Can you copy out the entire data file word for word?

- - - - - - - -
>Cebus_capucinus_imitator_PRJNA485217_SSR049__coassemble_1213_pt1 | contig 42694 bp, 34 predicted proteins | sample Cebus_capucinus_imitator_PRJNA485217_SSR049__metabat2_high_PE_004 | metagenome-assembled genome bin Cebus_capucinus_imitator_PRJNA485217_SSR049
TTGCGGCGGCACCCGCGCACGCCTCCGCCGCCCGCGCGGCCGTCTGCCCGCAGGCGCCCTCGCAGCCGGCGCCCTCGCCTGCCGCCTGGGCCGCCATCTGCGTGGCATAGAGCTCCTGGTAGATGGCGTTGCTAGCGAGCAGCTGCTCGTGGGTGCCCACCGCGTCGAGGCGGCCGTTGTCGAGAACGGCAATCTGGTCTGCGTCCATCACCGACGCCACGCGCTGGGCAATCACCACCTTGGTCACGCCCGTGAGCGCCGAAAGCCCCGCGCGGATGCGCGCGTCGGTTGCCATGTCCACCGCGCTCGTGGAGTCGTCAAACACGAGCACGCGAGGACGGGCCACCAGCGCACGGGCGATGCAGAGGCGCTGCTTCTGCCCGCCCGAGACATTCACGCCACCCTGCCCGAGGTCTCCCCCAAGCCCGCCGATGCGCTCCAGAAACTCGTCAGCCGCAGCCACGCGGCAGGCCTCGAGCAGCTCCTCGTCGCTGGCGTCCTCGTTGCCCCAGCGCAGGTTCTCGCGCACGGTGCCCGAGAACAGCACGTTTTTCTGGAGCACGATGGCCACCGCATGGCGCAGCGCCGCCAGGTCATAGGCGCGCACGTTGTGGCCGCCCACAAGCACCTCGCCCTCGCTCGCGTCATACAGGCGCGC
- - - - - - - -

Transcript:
>Cebus_capucinus_imitator_PRJNA485217_SSR049__coassemble_1213_pt1 | contig 42694 bp, 34 predicted proteins | sample Cebus_capucinus_imitator_PRJNA485217_SSR049__metabat2_high_PE_004 | metagenome-assembled genome bin Cebus_capucinus_imitator_PRJNA485217_SSR049
TTGCGGCGGCACCCGCGCACGCCTCCGCCGCCCGCGCGGCCGTCTGCCCGCAGGCGCCCTCGCAGCCGGCGCCCTCGCCTGCCGCCTGGGCCGCCATCTGCGTGGCATAGAGCTCCTGGTAGATGGCGTTGCTAGCGAGCAGCTGCTCGTGGGTGCCCACCGCGTCGAGGCGGCCGTTGTCGAGAACGGCAATCTGGTCTGCGTCCATCACCGACGCCACGCGCTGGGCAATCACCACCTTGGTCACGCCCGTGAGCGCCGAAAGCCCCGCGCGGATGCGCGCGTCGGTTGCCATGTCCACCGCGCTCGTGGAGTCGTCAAACACGAGCACGCGAGGACGGGCCACCAGCGCACGGGCGATGCAGAGGCGCTGCTTCTGCCCGCCCGAGACATTCACGCCACCCTGCCCGAGGTCTCCCCCAAGCCCGCCGATGCGCTCCAGAAACTCGTCAGCCGCAGCCACGCGGCAGGCCTCGAGCAGCTCCTCGTCGCTGGCGTCCTCGTTGCCCCAGCGCAGGTTCTCGCGCACGGTGCCCGAGAACAGCACGTTTTTCTGGAGCACGATGGCCACCGCATGGCGCAGCGCCGCCAGGTCATAGGCGCGCACGTTGTGGCCGCCCACAAGCACCTCGCCCTCGCTCGCGTCATACAGGCGCGC